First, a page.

The Wall of Books

The Wall of Books

This is my #shelfie. My pride and joy: the wall of books in our flat in Hampstead.

In our previous, smaller flat upstairs, which we inhabited for five years, the books took over. It started with three jam-packed Billy bookcases. Then we had to buy bookends to allow for books on top. Then the floor-stacks began. By the time we left we had about eight thigh-high piles of books in the sitting room, and six in the bedroom, not to mention the unsightly mess of books under my bedside table, the teetering stack on top of the fridge, and Matt’s art and photography books, laid out like gallery pieces across our dining table. Things came to a head when Matt’s mum, who had understandably had enough of books filling every nook and cranny of her place too, delivered fifteen further boxes of his books to our door. The humans had to succumb. ‘Time for a kindle,’ my friend texted me. We found a bigger flat.

In our new flat, they are all in one place. It’s a delight. Because Matt and I are a little odd, half the bookshelf is mine and half is his. We’ll share most things (business, bank account, baby) but not books.

Unpacking them in the new flat was a surprisingly nostalgic experience. The great thing about physical books is that the cover image, the font, the weight, the odd notes made in the margins and on the frontispiece, all take you back to where you were when you first read or studied that book. Othello - my AS level text, 2001. I wrote ‘Othello is jealous’ in capitals on an early page, in one of my most profound moments of literary criticism. Pale Fire by Nabokov - 2nd year of university, 2005. I read this stunningly difficult book to impress my then boyfriend, now husband, and still don’t quite understand it (shhhh). The Wind-up Bird Chronicle - the first book I read after finishing my degree, when I realised I was actually allowed to read for fun, as well as for essay-writing purposes. Murakami was suitably thrilling and bonkers. There are plays too, endless plays, highlighted with the parts I took and the director’s notes I was given. There’s even a section of children’s books. Matilda - first devoured, age 8, in my childhood bedroom. Perhaps her love of books inspired mine. I read it again last year to a 9 year old Russian student who was trying to improve her English; we were in her treehouse in the woods outside Moscow, and she looked at me like I was a lunatic as I sobbed my way through the final pages. 

So no, I won’t be getting a kindle. 

I think books are the best.

You can scribble on them (I do, Matt doesn’t - hence, no borrowing). You can arrange them in size and colour order, and they look better than wallpaper. You can read them in the bath (essential) and then dry them out on the radiator until the pages go thick (Matt’s not a fan of that habit either). Best of all, you will always be drawn back to them. Sometimes I treat my wall of books like a shop. A benefit of my slightly bad memory is that I’m happy to read old favourites again. The Grapes of Wrath is next on my list, which I first read in the lower sixth, when I was studying American Literature. All I remember is the weeping.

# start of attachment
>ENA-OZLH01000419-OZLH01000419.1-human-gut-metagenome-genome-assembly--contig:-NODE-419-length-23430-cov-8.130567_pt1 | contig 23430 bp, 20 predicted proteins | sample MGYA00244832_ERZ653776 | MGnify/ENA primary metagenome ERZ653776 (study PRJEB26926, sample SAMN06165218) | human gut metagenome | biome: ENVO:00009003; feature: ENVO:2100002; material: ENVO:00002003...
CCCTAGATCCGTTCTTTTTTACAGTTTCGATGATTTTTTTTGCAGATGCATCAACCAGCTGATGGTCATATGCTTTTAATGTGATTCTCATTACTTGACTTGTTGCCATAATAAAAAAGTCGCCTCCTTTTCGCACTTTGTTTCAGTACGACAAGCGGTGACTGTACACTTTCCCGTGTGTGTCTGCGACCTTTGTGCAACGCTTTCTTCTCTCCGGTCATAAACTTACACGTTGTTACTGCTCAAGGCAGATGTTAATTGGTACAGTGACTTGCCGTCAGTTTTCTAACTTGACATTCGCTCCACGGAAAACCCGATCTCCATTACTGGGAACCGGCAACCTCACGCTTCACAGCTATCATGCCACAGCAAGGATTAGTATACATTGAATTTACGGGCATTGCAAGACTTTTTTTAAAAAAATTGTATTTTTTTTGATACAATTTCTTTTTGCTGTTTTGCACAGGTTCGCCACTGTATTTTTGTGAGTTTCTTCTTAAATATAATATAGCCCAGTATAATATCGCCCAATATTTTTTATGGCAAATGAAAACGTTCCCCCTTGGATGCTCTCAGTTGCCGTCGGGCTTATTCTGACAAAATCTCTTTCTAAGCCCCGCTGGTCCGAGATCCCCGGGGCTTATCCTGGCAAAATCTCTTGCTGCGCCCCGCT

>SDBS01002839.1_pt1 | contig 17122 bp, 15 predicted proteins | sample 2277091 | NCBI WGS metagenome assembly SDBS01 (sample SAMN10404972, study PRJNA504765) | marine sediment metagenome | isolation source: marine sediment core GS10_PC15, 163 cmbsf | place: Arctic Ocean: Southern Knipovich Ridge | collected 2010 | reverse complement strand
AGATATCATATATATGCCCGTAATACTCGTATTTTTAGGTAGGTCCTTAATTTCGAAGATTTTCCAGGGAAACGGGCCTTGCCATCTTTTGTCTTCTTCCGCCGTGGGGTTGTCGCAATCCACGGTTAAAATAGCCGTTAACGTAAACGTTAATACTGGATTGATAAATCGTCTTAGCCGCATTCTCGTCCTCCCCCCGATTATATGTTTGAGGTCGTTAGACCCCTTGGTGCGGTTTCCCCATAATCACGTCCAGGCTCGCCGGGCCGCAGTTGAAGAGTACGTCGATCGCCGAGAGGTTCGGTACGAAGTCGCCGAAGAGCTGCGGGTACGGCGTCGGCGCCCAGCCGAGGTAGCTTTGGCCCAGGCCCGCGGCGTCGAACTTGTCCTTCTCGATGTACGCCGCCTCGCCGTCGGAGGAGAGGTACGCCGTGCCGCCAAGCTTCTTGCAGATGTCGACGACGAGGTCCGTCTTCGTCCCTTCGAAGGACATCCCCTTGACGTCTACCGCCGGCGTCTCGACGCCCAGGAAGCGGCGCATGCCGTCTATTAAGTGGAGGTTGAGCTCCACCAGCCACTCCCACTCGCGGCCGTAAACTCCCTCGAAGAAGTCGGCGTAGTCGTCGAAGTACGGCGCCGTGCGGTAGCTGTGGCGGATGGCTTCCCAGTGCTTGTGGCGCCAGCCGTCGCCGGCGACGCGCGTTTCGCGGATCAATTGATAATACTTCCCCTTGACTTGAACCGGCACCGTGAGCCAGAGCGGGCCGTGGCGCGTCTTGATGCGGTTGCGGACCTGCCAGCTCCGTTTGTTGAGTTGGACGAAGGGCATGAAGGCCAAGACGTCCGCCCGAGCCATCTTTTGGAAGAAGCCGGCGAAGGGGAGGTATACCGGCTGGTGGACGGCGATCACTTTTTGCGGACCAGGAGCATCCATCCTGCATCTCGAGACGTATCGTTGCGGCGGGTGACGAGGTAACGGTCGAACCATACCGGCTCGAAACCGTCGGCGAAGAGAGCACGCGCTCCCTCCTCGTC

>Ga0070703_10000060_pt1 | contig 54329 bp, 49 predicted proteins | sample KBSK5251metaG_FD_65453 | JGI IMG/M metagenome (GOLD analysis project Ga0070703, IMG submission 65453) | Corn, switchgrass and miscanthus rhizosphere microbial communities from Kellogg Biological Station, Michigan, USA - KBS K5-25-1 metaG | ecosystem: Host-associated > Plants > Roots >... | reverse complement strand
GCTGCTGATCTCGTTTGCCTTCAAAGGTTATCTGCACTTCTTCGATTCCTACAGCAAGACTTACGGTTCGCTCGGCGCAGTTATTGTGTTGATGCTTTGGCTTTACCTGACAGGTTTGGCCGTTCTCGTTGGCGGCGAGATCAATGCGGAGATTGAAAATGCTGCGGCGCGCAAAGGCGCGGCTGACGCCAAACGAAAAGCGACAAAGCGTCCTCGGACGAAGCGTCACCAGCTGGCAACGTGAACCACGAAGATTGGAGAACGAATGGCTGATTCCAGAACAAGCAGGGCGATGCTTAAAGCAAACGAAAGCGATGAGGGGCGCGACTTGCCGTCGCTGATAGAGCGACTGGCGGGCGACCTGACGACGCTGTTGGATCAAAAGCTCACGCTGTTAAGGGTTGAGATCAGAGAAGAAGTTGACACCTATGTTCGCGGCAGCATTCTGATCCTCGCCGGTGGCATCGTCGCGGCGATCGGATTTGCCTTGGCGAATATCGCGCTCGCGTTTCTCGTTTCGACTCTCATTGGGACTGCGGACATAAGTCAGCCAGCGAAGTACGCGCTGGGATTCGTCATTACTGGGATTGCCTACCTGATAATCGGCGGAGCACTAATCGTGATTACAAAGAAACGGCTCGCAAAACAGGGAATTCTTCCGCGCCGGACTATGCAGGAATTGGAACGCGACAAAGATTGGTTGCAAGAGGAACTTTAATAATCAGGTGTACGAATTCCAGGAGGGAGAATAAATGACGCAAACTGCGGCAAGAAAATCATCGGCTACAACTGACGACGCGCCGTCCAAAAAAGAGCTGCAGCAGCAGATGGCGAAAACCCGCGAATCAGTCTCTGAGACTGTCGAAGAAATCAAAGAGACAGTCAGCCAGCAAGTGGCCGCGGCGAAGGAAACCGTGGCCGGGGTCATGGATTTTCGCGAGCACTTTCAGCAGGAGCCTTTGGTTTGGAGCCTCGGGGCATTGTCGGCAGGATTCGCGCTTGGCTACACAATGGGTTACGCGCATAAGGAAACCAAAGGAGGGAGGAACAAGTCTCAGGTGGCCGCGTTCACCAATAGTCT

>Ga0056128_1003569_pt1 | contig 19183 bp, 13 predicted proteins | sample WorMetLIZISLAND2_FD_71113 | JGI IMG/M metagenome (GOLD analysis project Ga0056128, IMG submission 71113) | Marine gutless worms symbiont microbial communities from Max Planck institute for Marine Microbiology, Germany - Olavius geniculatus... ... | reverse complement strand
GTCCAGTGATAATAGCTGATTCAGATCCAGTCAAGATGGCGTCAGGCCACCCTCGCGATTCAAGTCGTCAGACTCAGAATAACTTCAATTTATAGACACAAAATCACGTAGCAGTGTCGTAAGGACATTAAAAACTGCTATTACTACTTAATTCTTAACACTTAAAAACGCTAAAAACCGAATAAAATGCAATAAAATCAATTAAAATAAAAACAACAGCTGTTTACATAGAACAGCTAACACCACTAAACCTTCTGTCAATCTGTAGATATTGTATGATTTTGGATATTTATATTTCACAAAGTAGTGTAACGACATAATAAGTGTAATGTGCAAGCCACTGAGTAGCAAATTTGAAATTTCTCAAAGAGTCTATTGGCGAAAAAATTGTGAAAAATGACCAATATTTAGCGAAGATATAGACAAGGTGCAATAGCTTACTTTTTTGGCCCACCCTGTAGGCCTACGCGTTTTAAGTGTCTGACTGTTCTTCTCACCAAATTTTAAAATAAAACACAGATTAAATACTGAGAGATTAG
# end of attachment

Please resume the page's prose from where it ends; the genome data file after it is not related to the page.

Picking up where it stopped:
I’m so glad Matt is launching his publishing company, Wundor, this year. He, like me, believes in the power of books. Great talent deserves to be treasured in the form of beautiful physical objects. I’m also privileged that through my teaching I get to introduce kids to some of the books that have informed my understanding of the world, from The Wolves of Willoughby Chase to Pride and Prejudice to Hamlet.

And while I’m a full believer in clearing out, spring cleaning and minimalism: don’t touch my books. They’re the stories of my life.

My 10 Favourite Books Ever (See The Big Summer 11+ Reading List for my recommendations for children).

East of Eden (John Steinbeck) - I read this in Kyushu last summer and it blew my mind.

To The Lighthouse (Virginia Woolf) - This memory belongs to my first year in Oxford, in my room over-looking Christ Church Meadows. The first time I read it, it didn’t have much impact; when I revised it for my first year exams, it floored me.

The Human Stain (Philip Roth) - I remember reading this aloud in the bath in my little flat in Earls Court in 2008. Something about the narrative begs to be read loudly in an American accent.

Matilda (Roald Dahl) - First enjoyed in my little bedroom at home, aged 8, and again in a Russian treehouse.

The Book Thief (Marcus Zusak) - I read this last year, in the old flat upstairs. As it contains one of the most loveable father figures in literature, I also gave it to my Dad for father’s day.

Beloved (Toni Morrison) - This was introduced to me in 6th form at boarding school. I discussed it in my Oxford interview and wrote endless essays about it.

Ronia the Robber’s Daughter (Astrid Lindgren) - This was read aloud by my form-teacher when I was 9. It’s another weepy.

Middlemarch (George Eliot) - I tackled this massive novel during my first year at university, then again with a postgraduate tutee in Golders Green. Reading chunks of it together, we screamed with laughter; I hadn’t realised it was so funny the first time.

The Go-Between (L P Hartley) - Roccamare, Tuscany, last Summer. Unbelievably evocative and compelling.

Pride and Prejudice (Jane Austen) - I’ve devoured this too many times. It gets better with every single reading.

A collection of Arden Shakespeare... all complete with GCSE and A level annotations!

A collection of Arden Shakespeare... all complete with GCSE and A level annotations!

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